Capital is expensive and should not be wasted, but should be put to use which have a Reasonable Rate of Return. Creating HSR with current Railway systems and not waiting till Maglev technology actually matures is a horrid waste. There are millions such examples. In fact we should not forget about the 50+ million homes which are vacant in China, but still people are not able to get decent homes. The list is endless and goes on and on.


Capital is expensive and should not be wasted, true. But for India that is like a poor man worrying about money he does not have. The highest problem is getting capital to build infrastructure! So we should learn how they got to the point where they have capital to blow.

Waiting for Maglev to mature might mean waiting for the next 100 years. What do we do in the mean time? Practically every major transportation in the West, Japan and the Far East is subsidized. This includes highways, rail (traditional and high speed) and metros/subways. I believe only Hong Kong has a profitable metro. Transportation is subsidized by the state so that the economy can be stimulated. Again, I can only wish that India could be like Japan and Europe.

As far as 50 million vacant homes in China, what do you think would happen if there were 50 million vacant homes in India or anywhere else outside the developed West? They would be overrun with squatters. Why would China be any different?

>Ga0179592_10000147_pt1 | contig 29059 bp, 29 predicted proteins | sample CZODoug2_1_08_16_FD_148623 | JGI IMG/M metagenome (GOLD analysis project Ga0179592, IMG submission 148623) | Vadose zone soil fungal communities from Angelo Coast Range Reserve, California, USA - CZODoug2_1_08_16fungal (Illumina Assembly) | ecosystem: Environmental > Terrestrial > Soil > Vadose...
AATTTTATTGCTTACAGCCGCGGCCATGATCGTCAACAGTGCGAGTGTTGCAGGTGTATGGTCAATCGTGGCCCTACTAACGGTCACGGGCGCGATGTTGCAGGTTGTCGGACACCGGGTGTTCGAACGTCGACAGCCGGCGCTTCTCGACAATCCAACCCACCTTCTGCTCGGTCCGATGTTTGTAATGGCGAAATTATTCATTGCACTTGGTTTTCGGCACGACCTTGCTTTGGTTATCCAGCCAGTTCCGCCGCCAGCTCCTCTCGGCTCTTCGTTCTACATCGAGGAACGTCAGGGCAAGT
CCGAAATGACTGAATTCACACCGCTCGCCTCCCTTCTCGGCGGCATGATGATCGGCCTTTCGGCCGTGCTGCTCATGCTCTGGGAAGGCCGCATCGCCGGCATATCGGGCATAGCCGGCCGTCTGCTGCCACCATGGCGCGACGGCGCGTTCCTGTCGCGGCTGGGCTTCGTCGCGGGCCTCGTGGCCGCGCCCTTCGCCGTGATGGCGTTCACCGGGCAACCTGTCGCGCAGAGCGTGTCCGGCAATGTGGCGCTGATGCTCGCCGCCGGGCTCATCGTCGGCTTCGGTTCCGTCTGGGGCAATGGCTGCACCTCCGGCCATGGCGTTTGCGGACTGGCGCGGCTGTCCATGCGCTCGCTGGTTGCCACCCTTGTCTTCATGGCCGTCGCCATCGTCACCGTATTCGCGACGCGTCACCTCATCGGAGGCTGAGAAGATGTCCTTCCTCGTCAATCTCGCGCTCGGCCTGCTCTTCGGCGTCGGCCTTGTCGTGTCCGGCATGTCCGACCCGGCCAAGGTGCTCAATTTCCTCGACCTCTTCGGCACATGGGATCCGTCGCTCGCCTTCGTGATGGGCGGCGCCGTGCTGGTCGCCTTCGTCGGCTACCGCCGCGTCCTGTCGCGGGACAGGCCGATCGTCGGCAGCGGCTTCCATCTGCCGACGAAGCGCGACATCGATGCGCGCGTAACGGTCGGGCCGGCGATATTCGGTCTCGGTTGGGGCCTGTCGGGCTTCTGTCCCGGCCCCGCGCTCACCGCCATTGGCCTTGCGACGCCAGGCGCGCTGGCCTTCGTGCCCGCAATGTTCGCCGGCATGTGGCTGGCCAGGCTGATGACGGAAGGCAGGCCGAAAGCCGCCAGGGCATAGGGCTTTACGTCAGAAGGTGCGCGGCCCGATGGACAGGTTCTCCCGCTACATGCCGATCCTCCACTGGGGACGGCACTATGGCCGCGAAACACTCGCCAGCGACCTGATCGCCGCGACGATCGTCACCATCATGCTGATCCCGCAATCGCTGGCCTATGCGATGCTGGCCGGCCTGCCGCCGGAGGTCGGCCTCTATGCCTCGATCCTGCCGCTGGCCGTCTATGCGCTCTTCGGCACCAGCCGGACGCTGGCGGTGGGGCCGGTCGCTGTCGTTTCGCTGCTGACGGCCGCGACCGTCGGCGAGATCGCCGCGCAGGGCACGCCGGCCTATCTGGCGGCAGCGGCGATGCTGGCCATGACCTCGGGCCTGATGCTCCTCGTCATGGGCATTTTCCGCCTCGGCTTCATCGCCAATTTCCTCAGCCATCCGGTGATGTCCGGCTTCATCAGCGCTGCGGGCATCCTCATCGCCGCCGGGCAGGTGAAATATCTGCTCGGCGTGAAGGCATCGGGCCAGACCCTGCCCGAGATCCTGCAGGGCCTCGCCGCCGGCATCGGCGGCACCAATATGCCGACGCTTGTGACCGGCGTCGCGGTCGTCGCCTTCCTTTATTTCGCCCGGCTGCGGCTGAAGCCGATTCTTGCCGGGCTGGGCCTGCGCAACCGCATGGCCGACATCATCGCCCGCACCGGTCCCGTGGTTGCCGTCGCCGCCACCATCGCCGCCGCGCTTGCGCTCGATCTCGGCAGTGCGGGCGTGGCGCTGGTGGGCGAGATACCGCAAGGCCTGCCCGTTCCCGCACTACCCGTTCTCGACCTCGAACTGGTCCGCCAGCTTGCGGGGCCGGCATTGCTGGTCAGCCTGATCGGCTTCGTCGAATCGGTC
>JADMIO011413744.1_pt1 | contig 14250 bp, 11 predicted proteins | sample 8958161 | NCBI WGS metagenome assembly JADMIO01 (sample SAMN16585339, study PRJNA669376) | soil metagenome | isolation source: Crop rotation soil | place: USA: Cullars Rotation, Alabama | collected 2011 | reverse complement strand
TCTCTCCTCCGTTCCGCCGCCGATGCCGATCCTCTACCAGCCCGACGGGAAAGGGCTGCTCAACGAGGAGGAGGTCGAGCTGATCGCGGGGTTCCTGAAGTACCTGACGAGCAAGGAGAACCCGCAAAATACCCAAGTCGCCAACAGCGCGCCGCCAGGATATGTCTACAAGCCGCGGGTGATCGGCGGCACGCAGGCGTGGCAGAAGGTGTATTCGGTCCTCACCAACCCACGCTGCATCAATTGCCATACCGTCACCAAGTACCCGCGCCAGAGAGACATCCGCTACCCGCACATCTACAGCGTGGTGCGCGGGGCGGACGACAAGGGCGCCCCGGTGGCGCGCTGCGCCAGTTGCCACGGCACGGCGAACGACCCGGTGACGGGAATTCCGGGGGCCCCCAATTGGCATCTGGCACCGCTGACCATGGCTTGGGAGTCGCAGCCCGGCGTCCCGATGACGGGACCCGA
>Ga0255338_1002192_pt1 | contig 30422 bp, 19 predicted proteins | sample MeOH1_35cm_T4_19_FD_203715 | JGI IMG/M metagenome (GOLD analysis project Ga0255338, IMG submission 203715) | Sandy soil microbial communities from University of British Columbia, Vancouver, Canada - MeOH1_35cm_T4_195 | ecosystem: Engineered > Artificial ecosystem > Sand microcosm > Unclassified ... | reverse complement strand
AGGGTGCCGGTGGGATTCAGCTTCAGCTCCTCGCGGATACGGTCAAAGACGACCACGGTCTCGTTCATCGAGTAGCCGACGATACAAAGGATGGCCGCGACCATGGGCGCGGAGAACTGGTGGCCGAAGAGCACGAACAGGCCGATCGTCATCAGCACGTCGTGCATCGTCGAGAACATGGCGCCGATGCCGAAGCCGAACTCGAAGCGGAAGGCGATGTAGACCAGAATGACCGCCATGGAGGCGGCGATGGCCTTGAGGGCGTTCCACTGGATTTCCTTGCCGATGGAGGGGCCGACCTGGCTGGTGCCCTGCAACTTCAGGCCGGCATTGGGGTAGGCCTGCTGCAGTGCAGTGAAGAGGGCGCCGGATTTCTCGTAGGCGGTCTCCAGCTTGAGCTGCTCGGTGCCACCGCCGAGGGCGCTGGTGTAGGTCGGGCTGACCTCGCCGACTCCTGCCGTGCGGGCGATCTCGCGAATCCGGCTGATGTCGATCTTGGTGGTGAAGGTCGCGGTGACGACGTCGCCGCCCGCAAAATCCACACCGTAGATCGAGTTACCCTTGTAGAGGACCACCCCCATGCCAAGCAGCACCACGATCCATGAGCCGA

Again don't attribute the problems of the first world where capital is so easily raised that they can out build demand. China is one billion piss poor people and 300 million urbanites. Every home they create - even if it is a shack and the initial investor got screwed - will be used at some point. If that home is not used then China would be at the same level as Japan where people are so wealthy that they no longer need housing. That is not the case in piss poor China. Desperate people without homes will squat, they don't just lie out on the street and die while a home lies vacant in front of them.

What we want to learn is how China got to the point where it can splurge on infrastructure like Japan and Europe.

Theo_Fidel

Re: PRC Economy - New Reflections : Dec 15 2011

Postby Theo_Fidel » 21 Jan 2012 23:23

chola wrote:Capital is expensive and should not be wasted, true. But for India that is like a poor man worrying about money he does not have. The highest problem is getting capital to build infrastructure! So we should learn how they got to the point where they have capital to blow.


If you ask me they don't have capital to blow. The end result of this foolishness is that their people don't get the ROI they need to retire and must work till they die. Not only that the next generation is foisted with a shoddy construction that takes $ Trillions to maintain and keep in repair.

Chola, your think is in quarter to quarter basis from your analyst mind. We have seen the trouble the world gets into with that sort of thinking.

chola wrote:China is one billion piss poor people and 300 million urbanites.


Now you are being inconsistent. First you said that we are ignoring this monumentally rich country. Now they are piss poor. Which is it.